Success and Sparks
I get a lot inspiration from the fact that Julia Child didn’t really get her culinary career going until 36. Or that Louisa May Alcott was 37 when her first book was published. I read somewhere that Toni Morrison wrote Beloved every morning before she went to work her full-time job.
This makes me feel good for a number of reasons, but mostly it’s the fact that I have so much time to accomplish my big ideas and reach my big dream. In the crazy interwebs and all over the media, there is so much focus on people who achieve something amazing at a young age or give up the grind and work for themselves at 25. Honestly, it’s exhausting to think about those folks not just because they make me feel like a huge slacker, but because I think they’re presenting somewhat unrealistic views of how life shakes out.
Ok, maybe that’s my cynical, adult self talking, but when I read about these folks who have some social media empire at 22 or similar, so many articles leave out the details like– do they have student loan debt? Do they live in their parents’ basement still? These details are what I’d really like to know because I’m a 31 year old gal with bills, a mortgage, and food to buy.
Sure, I’d love to be able to plan to hightail it out of my 8-4 job in the near future, but that involves a great deal of work that I’m not sure I have in me right now. Sarcasm aside, I truly applaud the people who make those sacrifices to get what they truly want– that sort of laser focus is something that both amazes and baffles me– mostly because I can barely seem to focus enough to remember everything I want at the grocery store.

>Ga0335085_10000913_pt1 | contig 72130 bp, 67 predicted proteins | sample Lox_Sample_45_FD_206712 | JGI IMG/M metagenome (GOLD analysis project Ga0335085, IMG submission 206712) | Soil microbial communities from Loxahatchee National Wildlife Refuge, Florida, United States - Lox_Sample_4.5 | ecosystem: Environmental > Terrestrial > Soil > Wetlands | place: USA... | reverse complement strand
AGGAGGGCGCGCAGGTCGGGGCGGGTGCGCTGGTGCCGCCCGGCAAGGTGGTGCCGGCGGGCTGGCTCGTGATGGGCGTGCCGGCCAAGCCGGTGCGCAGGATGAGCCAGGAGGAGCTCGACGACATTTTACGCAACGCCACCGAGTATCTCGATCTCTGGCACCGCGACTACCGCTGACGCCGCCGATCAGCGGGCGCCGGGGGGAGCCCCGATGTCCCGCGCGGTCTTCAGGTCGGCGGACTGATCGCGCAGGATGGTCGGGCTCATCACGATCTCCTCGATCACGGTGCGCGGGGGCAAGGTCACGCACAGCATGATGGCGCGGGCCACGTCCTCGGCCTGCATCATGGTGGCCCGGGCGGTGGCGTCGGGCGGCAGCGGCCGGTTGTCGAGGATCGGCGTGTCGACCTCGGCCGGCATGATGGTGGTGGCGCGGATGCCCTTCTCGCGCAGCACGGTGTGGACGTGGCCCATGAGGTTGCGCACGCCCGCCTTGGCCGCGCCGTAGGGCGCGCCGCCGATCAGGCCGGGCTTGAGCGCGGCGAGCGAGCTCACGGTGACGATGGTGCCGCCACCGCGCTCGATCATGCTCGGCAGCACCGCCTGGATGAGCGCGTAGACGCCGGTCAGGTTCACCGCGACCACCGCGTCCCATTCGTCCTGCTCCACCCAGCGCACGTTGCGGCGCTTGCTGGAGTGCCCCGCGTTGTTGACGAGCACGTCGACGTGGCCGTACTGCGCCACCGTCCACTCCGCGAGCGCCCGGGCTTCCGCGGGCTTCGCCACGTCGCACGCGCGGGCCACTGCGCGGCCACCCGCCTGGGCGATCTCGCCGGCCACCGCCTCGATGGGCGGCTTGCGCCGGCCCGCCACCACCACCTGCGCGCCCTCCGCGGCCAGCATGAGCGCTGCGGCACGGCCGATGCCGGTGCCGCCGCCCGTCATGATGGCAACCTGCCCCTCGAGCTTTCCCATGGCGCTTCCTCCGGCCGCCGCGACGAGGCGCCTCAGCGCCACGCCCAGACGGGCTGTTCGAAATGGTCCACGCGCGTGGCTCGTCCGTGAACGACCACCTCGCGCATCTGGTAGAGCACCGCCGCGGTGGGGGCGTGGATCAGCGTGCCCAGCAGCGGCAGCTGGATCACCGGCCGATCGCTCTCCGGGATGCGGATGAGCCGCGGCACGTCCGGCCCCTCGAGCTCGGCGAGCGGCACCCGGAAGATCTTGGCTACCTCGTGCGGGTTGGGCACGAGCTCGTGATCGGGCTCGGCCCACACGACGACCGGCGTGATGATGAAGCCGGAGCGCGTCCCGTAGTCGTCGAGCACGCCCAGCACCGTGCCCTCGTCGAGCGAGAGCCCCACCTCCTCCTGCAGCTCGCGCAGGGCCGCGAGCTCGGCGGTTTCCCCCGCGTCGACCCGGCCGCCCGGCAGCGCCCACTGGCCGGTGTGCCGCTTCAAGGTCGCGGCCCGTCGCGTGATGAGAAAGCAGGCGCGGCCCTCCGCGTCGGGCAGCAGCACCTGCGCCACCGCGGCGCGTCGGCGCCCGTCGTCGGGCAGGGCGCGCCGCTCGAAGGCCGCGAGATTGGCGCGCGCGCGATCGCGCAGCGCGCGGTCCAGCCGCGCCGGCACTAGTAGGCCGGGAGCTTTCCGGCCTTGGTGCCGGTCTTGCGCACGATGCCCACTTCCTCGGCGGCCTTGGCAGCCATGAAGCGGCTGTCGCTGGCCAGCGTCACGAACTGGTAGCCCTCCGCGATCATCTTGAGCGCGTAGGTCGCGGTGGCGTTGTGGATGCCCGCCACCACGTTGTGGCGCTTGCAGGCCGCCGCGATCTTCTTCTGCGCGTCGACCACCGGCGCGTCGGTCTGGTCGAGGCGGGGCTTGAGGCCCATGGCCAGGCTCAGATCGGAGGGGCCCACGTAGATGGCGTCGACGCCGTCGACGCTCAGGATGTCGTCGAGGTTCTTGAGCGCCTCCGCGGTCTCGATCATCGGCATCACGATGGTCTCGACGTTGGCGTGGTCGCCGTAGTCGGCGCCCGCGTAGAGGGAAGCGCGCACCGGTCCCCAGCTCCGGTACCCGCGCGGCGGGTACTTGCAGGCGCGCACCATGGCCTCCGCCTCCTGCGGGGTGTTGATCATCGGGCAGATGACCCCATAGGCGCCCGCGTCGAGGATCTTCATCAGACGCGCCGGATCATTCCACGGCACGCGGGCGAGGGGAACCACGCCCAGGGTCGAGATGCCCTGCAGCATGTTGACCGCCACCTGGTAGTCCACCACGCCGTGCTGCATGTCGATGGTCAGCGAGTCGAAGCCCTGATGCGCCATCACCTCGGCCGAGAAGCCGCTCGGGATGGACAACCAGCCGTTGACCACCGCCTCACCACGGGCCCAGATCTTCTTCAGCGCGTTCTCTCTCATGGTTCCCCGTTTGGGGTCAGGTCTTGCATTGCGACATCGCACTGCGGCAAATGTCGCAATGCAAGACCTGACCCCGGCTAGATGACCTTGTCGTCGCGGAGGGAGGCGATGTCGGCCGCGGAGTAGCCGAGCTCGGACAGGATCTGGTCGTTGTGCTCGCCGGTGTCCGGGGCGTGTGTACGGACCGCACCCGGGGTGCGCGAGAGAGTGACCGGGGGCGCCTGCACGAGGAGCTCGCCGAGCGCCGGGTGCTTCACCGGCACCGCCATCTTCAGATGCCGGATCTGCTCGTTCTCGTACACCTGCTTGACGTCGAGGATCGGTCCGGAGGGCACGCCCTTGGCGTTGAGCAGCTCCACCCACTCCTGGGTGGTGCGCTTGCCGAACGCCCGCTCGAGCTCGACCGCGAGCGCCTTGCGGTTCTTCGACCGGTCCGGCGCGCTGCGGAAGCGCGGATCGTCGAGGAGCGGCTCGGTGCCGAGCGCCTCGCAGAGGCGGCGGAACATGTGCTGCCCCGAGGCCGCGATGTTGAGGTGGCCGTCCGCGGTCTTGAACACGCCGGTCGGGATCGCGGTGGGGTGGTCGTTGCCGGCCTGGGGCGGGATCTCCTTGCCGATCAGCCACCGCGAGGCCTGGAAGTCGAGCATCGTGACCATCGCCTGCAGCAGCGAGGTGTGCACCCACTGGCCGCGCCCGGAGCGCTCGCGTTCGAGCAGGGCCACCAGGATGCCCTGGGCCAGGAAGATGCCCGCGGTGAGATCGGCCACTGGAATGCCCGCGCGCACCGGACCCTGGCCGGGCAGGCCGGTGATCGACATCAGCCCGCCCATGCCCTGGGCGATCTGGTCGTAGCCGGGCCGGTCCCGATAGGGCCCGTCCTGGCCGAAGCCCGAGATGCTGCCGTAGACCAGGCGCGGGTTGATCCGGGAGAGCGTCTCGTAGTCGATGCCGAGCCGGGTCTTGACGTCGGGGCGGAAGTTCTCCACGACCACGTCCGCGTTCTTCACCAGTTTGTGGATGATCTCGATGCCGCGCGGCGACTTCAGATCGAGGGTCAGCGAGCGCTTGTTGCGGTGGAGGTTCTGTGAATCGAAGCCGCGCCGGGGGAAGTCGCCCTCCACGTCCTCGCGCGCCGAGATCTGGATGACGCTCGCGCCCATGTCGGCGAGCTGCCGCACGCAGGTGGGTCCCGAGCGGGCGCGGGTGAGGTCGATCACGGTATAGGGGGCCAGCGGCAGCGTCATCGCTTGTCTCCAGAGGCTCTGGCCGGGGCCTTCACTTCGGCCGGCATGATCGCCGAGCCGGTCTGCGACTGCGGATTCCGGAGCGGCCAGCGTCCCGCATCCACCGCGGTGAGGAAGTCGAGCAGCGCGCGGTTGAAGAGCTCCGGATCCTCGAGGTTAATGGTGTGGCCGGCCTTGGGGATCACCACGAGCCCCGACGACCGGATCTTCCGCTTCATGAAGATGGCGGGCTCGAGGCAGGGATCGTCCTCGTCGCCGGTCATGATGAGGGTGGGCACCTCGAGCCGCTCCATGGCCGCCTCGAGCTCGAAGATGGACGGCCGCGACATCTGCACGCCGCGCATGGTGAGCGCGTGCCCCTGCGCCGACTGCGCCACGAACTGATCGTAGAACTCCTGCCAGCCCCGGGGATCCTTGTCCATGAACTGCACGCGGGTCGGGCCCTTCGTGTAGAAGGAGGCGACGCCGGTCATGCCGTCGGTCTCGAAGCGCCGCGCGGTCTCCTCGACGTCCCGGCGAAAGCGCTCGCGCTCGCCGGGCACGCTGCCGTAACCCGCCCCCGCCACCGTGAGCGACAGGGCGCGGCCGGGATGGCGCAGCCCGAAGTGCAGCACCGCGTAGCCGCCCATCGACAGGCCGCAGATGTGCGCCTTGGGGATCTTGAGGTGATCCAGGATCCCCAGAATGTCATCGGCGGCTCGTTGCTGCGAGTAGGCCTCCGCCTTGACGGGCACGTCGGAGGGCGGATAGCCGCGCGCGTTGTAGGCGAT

The comparing game is exhausting and I’ve given it up because it’s not me and the circumstances of all those success stories are not anything like my life. And their definition of success is so different from mine. I’m still figuring out what success means to me. I know it doesn’t mean fame and fortune, but maybe it’s more about a fulfilled feeling at the end of the work day instead of an overwhelmed exhaustion. Or maybe it’s having some extra money at the end of the month to go on a surprise adventure weekend. I’ve read a lot about Julia Child because I find her endlessly fascinating and I know that becoming an acclaimed TV chef was not on her radar when she started out cooking in France in her mid-thirties.
I have ideas– big and small– and feel like I’m finally in a place ( mentally, definitely not financially) to be able to think them out in an articulate and practical way. Sure, I’m not going to be throwing my job out the window anytime soon, but I finally feel like the switch has gone on where I feel a spark for something exciting that has been sitting within my brain for a long time, and it’s exciting to think of what comes next.
For other ladies who succeeded well after thirty, check out this article